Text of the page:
1. There were a few reverends and even non-affiliated religious persons who offered their services to speak at funerals for a fee. Typically the strategy would be to consult a family member who knew the deceased.. and you asked specific questions as to certain life milestones we all have… birth, education, military service, occupation, marriage, children… then behaviors like humor, a life changing event, even quirky habits… then you mentally assemble that in your mind. It’s all less about a mournful eulogy and far more about directing it all as a “celebration of life”. If the deceased was a practicing Christian then it was easier to bring into points of scripture. There’s actually such celebration eulogies online you could pull from to form a kind of boilerplate/template from which to expand. Tragic deaths are very difficult, and get more difficult the younger in age of the deceased. It pretty much sickened me when the parson couldn’t shift gears from speaking at a funeral of an elderly person who died essentially of all age… and at a funeral of a young person mumble garbage about.. “God needed her in heaven.” Nothing like placing “blame” for a young person’s tragic death onto God to make the parents/family somehow feel consoled.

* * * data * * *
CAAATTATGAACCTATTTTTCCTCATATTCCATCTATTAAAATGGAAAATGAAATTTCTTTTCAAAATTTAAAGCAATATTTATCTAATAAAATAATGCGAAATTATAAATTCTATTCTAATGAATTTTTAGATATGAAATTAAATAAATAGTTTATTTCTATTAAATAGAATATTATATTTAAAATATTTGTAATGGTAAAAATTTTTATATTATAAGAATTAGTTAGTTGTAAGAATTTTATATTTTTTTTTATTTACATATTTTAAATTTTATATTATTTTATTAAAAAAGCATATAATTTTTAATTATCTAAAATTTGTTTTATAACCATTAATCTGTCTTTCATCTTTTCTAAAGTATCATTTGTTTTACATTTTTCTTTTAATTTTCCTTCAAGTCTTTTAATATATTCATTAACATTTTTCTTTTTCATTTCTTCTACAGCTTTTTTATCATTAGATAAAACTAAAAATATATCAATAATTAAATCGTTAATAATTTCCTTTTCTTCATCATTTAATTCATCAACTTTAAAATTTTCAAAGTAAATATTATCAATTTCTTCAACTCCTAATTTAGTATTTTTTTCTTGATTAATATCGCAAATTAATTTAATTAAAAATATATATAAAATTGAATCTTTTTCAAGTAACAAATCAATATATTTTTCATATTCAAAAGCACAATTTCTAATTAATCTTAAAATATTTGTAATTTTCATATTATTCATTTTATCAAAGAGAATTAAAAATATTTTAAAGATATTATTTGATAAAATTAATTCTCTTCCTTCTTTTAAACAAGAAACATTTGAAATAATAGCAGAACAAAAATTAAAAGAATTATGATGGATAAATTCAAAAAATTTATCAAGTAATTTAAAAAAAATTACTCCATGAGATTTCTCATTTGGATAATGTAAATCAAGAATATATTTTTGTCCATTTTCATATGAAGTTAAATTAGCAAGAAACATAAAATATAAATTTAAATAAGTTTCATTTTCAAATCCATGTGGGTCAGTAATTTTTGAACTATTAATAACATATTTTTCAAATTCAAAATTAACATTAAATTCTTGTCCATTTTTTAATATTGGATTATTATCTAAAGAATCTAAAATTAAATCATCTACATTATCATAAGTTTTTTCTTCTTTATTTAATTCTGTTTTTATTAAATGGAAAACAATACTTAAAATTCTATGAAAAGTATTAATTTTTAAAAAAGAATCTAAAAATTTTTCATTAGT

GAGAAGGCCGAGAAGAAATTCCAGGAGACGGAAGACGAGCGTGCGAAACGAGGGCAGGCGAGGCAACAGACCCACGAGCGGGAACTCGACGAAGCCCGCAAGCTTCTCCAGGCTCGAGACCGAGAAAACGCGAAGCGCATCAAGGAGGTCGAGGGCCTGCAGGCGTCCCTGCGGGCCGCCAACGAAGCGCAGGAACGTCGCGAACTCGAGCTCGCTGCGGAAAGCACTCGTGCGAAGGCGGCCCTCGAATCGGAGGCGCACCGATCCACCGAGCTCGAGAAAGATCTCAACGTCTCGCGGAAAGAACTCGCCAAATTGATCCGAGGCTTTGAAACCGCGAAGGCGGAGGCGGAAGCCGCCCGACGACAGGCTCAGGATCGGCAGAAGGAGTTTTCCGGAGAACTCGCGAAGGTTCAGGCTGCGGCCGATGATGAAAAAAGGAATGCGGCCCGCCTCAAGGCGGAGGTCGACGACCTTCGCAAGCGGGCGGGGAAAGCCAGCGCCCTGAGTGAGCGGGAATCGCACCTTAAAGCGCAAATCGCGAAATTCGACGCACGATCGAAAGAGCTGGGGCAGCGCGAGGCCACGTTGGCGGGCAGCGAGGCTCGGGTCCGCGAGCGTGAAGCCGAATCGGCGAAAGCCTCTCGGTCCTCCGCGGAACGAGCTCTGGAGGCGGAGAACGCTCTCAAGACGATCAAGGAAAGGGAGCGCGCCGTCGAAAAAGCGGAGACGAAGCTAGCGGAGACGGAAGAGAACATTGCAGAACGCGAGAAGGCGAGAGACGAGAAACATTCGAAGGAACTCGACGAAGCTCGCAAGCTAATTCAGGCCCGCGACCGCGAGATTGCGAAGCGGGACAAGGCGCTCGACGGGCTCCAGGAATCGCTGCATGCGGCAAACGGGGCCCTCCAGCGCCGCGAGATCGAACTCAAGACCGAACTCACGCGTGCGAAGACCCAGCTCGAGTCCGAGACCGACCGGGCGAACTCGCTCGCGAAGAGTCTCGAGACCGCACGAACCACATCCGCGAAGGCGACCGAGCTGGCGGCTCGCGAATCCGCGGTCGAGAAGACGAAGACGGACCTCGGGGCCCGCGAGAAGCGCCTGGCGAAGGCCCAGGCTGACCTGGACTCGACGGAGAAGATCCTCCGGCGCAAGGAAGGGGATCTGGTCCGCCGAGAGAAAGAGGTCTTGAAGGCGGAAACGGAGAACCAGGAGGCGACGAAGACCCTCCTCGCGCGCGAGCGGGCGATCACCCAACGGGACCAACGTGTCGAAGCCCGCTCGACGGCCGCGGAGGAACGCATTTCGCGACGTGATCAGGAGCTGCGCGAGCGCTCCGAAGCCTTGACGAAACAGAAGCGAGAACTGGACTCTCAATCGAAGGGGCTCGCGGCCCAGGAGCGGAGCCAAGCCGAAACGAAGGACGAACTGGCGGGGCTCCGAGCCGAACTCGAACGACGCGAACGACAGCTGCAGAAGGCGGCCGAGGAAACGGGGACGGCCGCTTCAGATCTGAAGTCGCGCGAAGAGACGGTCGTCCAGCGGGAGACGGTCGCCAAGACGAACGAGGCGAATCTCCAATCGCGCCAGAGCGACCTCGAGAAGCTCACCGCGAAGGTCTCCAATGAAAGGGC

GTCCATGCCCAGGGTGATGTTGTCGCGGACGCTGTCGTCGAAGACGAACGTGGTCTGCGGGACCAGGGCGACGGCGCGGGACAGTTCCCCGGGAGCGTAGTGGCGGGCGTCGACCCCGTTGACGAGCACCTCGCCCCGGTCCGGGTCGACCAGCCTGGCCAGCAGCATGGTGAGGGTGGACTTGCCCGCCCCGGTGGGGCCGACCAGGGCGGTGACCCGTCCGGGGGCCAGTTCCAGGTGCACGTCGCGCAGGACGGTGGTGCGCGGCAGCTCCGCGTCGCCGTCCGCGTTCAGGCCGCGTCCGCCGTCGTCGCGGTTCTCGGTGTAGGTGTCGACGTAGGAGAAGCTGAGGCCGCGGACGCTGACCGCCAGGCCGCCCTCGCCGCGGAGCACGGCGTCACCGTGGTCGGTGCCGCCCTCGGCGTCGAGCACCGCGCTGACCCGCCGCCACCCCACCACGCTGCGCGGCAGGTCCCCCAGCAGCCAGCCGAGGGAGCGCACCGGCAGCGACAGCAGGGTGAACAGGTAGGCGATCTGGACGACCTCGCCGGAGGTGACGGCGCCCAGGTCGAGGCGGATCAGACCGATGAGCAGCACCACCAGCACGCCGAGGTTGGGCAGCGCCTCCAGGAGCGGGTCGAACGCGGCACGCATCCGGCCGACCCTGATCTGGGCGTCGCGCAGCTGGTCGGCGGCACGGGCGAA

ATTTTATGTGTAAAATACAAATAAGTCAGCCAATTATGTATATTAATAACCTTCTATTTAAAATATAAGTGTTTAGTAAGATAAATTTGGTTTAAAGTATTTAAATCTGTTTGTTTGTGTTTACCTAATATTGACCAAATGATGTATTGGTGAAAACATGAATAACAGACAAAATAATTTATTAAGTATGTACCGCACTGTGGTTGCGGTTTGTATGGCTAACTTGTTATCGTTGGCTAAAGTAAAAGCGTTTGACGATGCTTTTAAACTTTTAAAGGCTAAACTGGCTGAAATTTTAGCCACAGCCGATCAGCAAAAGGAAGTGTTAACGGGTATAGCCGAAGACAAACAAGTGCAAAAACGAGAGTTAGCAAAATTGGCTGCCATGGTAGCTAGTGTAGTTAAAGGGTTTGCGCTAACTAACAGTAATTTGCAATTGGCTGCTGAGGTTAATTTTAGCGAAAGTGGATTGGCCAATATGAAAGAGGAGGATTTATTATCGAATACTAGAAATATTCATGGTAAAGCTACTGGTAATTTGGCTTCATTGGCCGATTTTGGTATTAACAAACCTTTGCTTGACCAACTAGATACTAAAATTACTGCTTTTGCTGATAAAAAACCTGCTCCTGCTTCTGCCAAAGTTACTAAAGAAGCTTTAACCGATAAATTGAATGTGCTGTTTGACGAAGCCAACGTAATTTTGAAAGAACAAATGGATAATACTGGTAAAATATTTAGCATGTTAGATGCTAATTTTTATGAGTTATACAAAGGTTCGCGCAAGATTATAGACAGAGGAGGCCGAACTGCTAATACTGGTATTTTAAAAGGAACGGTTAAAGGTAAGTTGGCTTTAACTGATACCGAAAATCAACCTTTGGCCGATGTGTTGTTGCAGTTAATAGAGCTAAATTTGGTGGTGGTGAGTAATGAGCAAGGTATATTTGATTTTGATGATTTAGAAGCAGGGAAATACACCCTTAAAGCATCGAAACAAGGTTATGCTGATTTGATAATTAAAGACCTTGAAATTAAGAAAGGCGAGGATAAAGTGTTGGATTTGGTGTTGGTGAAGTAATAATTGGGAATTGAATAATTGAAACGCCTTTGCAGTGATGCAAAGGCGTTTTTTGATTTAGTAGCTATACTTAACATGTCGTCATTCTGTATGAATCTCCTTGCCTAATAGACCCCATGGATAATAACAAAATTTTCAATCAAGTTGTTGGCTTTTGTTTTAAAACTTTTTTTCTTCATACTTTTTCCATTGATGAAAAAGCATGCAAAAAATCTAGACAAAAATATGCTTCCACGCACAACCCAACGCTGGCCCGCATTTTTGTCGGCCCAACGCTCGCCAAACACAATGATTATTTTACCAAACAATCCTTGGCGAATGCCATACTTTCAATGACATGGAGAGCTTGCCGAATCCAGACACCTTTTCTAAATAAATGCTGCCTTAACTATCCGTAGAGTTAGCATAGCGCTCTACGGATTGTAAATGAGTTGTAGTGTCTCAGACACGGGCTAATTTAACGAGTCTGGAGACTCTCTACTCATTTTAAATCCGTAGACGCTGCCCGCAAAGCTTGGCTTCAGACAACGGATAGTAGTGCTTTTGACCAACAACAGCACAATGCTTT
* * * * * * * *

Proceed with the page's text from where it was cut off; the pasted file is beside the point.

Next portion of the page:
I came out of my funeral experience drifting to a bit of religious cynicism in general. But that’s just me. Funerals are for the living.

    Liked by 1 person

    • The pastor whom I was assisting by preaching at the service hated the expression “celebration of life.” But I encouraged him to spin it to: “celebration of the life the person lived and also of the eternal life promised to this person.” It always helps to know the deceased or to get information from the family about the deceased. I share your fury at the saying, “God needed Joe in heaven.” God doesn’t take people away–death takes people away. God grasps them out of death’s hands to bestow life again. By the way, when I had this conversation I mentioned, Internet boilerplates were not yet available. But I’m sure a lot of people in that position had already developed their own standard outline. J.